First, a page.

Design with audio in mind
The most convincing virtual-reality spaces are multi-sensory, so a thoughtful use of audio elements is key to placing the audience inside of a new world. There are a number of techniques to consider, including environmental sound, spatially anchored sound, and audio feedback to reward specific interactions, or a mix of each.
Regardless of your approach, effective spatial audio adds tangibility to a space, while deepening the impact of compelling visuals. The sound of distant lapping waves, or a seagull passing overhead, can bring a space to life, so consider how your landscape contributes to your soundscape.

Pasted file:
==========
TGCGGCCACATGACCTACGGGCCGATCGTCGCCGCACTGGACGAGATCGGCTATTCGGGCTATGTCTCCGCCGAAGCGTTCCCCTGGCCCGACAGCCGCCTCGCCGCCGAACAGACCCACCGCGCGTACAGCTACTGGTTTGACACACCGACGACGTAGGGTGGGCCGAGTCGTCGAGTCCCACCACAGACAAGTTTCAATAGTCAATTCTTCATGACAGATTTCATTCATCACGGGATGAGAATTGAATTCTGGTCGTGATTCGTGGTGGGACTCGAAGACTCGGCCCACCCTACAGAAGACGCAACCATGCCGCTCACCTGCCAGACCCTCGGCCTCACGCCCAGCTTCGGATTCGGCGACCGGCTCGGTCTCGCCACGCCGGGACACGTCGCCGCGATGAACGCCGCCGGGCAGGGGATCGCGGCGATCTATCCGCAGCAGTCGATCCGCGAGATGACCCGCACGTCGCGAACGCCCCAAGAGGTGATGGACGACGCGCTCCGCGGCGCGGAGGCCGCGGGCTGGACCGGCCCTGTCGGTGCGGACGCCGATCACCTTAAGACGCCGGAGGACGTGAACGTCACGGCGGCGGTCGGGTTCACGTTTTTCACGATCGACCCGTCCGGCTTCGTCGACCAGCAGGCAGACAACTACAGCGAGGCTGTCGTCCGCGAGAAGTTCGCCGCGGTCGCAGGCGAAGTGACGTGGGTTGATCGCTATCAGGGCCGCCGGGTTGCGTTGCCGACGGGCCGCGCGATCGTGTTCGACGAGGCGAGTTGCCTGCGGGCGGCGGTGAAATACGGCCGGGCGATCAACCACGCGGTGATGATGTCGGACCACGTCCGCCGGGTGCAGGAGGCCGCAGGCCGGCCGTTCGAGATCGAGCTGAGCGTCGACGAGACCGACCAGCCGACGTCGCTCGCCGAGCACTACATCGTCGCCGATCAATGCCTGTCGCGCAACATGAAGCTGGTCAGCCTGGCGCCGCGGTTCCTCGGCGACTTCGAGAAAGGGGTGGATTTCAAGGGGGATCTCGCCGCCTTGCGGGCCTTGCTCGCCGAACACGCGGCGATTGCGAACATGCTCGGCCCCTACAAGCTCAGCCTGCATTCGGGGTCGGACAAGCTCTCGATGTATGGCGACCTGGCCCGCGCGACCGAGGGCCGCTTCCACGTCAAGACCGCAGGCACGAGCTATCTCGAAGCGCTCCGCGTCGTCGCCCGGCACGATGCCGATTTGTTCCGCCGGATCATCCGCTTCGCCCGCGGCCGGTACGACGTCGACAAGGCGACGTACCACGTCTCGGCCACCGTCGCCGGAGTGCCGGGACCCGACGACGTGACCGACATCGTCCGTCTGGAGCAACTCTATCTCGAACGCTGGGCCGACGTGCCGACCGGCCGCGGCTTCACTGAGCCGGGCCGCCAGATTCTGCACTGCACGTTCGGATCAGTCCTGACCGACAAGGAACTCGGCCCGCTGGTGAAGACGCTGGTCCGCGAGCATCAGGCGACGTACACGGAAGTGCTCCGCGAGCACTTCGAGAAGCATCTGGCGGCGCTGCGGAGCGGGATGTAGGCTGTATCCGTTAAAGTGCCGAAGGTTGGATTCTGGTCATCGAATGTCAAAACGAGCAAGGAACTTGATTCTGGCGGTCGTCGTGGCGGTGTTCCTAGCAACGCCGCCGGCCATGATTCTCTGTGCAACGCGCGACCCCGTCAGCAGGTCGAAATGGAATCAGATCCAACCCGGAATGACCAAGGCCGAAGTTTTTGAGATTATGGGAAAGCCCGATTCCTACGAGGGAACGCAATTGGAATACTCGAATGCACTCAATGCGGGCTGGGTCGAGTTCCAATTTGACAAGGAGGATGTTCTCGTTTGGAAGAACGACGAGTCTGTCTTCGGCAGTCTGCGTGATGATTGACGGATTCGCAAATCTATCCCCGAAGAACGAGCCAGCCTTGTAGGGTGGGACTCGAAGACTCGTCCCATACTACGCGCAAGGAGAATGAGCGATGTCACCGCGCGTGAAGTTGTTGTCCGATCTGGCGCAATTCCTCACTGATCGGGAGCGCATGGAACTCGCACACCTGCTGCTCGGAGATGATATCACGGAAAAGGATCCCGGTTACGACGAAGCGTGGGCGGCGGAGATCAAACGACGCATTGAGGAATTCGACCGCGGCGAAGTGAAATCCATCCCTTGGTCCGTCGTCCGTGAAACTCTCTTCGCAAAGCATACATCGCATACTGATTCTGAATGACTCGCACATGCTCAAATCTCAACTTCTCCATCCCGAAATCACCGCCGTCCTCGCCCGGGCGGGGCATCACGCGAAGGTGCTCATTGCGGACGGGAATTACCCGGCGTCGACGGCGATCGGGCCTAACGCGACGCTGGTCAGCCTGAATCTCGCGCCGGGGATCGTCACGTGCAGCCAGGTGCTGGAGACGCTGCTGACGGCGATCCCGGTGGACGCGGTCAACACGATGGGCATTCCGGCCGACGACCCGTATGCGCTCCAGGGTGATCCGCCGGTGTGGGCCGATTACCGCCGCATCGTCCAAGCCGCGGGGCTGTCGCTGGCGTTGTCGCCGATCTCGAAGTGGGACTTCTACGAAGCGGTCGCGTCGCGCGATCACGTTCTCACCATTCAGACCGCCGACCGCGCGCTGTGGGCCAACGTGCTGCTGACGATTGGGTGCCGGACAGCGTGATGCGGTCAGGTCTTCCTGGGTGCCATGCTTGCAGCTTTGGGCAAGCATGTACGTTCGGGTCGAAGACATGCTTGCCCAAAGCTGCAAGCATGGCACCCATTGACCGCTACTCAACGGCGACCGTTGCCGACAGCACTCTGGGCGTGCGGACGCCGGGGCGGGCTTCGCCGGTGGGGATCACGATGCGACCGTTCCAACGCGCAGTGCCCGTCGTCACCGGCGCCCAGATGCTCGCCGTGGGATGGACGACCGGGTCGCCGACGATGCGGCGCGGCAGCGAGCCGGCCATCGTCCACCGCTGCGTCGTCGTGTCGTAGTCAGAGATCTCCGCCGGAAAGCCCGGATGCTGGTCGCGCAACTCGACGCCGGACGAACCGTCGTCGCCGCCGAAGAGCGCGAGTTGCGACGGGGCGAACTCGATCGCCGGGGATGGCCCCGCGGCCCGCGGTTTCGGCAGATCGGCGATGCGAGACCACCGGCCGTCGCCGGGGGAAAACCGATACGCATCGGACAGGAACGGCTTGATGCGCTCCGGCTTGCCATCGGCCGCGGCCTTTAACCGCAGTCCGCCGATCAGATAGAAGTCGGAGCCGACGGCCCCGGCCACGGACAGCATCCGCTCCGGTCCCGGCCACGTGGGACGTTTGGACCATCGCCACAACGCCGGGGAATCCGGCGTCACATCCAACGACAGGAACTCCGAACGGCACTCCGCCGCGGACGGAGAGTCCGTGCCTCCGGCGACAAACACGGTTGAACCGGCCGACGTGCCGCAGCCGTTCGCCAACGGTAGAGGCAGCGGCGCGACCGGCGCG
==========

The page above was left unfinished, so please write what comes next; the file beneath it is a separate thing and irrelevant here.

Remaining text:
Empathize with your audience
Virtual reality poses a new challenge to creatives: When you can make anything, how do you choose where to begin?
An initial discovery phase is key to deepening understanding of a space’s purpose and intended audience. How do you want your guests to feel? How will the space serve them? Or surprise them? The aim is for artists, UX designers and technologists to be open to inspiration at this stage, while keeping the audience and the event’s purpose front of mind.
At this point, it’s also critical to establish constraints and define what the environment is not. We often use Miro and Pinterest boards to highlight elements to avoid — low ceilings, strip lighting, flashy chrome — so that we don’t build something generic or characterless. This process helps the creative team eliminate ambiguity, build a shared visual vocabulary and air out any assumptions.
Think of your event as a story